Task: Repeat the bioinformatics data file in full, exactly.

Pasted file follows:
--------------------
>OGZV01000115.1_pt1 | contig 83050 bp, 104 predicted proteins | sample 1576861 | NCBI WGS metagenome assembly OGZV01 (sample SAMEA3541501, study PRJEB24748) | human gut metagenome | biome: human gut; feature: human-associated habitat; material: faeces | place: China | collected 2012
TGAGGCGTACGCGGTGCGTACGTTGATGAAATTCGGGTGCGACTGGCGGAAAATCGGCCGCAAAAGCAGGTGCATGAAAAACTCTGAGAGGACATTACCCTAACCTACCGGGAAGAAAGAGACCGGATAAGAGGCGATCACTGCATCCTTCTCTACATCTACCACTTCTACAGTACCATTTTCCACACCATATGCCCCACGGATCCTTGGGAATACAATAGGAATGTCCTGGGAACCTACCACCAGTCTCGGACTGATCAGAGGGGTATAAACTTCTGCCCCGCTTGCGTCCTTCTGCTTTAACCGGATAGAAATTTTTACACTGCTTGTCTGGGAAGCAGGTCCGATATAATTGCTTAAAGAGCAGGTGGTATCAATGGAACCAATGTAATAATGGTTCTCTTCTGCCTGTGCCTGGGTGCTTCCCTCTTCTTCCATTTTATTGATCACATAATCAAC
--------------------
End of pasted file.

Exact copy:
>OGZV01000115.1_pt1 | contig 83050 bp, 104 predicted proteins | sample 1576861 | NCBI WGS metagenome assembly OGZV01 (sample SAMEA3541501, study PRJEB24748) | human gut metagenome | biome: human gut; feature: human-associated habitat; material: faeces | place: China | collected 2012
TGAGGCGTACGCGGTGCGTACGTTGATGAAATTCGGGTGCGACTGGCGGAAAATCGGCCGCAAAAGCAGGTGCATGAAAAACTCTGAGAGGACATTACCCTAACCTACCGGGAAGAAAGAGACCGGATAAGAGGCGATCACTGCATCCTTCTCTACATCTACCACTTCTACAGTACCATTTTCCACACCATATGCCCCACGGATCCTTGGGAATACAATAGGAATGTCCTGGGAACCTACCACCAGTCTCGGACTGATCAGAGGGGTATAAACTTCTGCCCCGCTTGCGTCCTTCTGCTTTAACCGGATAGAAATTTTTACACTGCTTGTCTGGGAAGCAGGTCCGATATAATTGCTTAAAGAGCAGGTGGTATCAATGGAACCAATGTAATAATGGTTCTCTTCTGCCTGTGCCTGGGTGCTTCCCTCTTCTTCCATTTTATTGATCACATAATCAAC